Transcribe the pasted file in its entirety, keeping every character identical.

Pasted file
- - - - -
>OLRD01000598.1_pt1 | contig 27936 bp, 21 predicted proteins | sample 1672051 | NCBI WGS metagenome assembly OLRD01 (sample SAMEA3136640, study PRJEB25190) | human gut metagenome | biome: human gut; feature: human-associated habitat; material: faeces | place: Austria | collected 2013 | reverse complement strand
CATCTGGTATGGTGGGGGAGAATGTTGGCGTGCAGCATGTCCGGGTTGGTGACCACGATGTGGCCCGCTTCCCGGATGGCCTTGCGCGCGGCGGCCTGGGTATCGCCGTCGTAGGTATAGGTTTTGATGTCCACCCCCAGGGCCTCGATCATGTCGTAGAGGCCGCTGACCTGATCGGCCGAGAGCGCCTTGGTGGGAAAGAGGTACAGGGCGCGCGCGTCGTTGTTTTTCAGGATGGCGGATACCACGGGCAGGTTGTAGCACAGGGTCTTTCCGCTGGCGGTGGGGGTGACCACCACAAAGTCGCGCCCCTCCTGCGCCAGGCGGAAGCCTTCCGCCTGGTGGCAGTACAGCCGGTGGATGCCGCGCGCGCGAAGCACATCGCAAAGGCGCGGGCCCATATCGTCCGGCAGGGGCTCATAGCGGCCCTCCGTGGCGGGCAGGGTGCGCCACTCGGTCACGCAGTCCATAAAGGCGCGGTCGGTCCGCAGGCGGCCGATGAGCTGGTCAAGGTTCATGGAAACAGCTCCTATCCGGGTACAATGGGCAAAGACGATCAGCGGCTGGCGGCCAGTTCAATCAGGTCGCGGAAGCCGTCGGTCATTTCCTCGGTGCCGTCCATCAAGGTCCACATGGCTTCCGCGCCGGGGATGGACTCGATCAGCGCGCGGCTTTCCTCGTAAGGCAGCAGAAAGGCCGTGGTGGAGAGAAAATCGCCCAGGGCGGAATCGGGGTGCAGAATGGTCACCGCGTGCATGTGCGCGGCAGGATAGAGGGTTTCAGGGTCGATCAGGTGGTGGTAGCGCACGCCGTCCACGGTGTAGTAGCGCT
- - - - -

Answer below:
>OLRD01000598.1_pt1 | contig 27936 bp, 21 predicted proteins | sample 1672051 | NCBI WGS metagenome assembly OLRD01 (sample SAMEA3136640, study PRJEB25190) | human gut metagenome | biome: human gut; feature: human-associated habitat; material: faeces | place: Austria | collected 2013 | reverse complement strand
CATCTGGTATGGTGGGGGAGAATGTTGGCGTGCAGCATGTCCGGGTTGGTGACCACGATGTGGCCCGCTTCCCGGATGGCCTTGCGCGCGGCGGCCTGGGTATCGCCGTCGTAGGTATAGGTTTTGATGTCCACCCCCAGGGCCTCGATCATGTCGTAGAGGCCGCTGACCTGATCGGCCGAGAGCGCCTTGGTGGGAAAGAGGTACAGGGCGCGCGCGTCGTTGTTTTTCAGGATGGCGGATACCACGGGCAGGTTGTAGCACAGGGTCTTTCCGCTGGCGGTGGGGGTGACCACCACAAAGTCGCGCCCCTCCTGCGCCAGGCGGAAGCCTTCCGCCTGGTGGCAGTACAGCCGGTGGATGCCGCGCGCGCGAAGCACATCGCAAAGGCGCGGGCCCATATCGTCCGGCAGGGGCTCATAGCGGCCCTCCGTGGCGGGCAGGGTGCGCCACTCGGTCACGCAGTCCATAAAGGCGCGGTCGGTCCGCAGGCGGCCGATGAGCTGGTCAAGGTTCATGGAAACAGCTCCTATCCGGGTACAATGGGCAAAGACGATCAGCGGCTGGCGGCCAGTTCAATCAGGTCGCGGAAGCCGTCGGTCATTTCCTCGGTGCCGTCCATCAAGGTCCACATGGCTTCCGCGCCGGGGATGGACTCGATCAGCGCGCGGCTTTCCTCGTAAGGCAGCAGAAAGGCCGTGGTGGAGAGAAAATCGCCCAGGGCGGAATCGGGGTGCAGAATGGTCACCGCGTGCATGTGCGCGGCAGGATAGAGGGTTTCAGGGTCGATCAGGTGGTGGTAGCGCACGCCGTCCACGGTGTAGTAGCGCT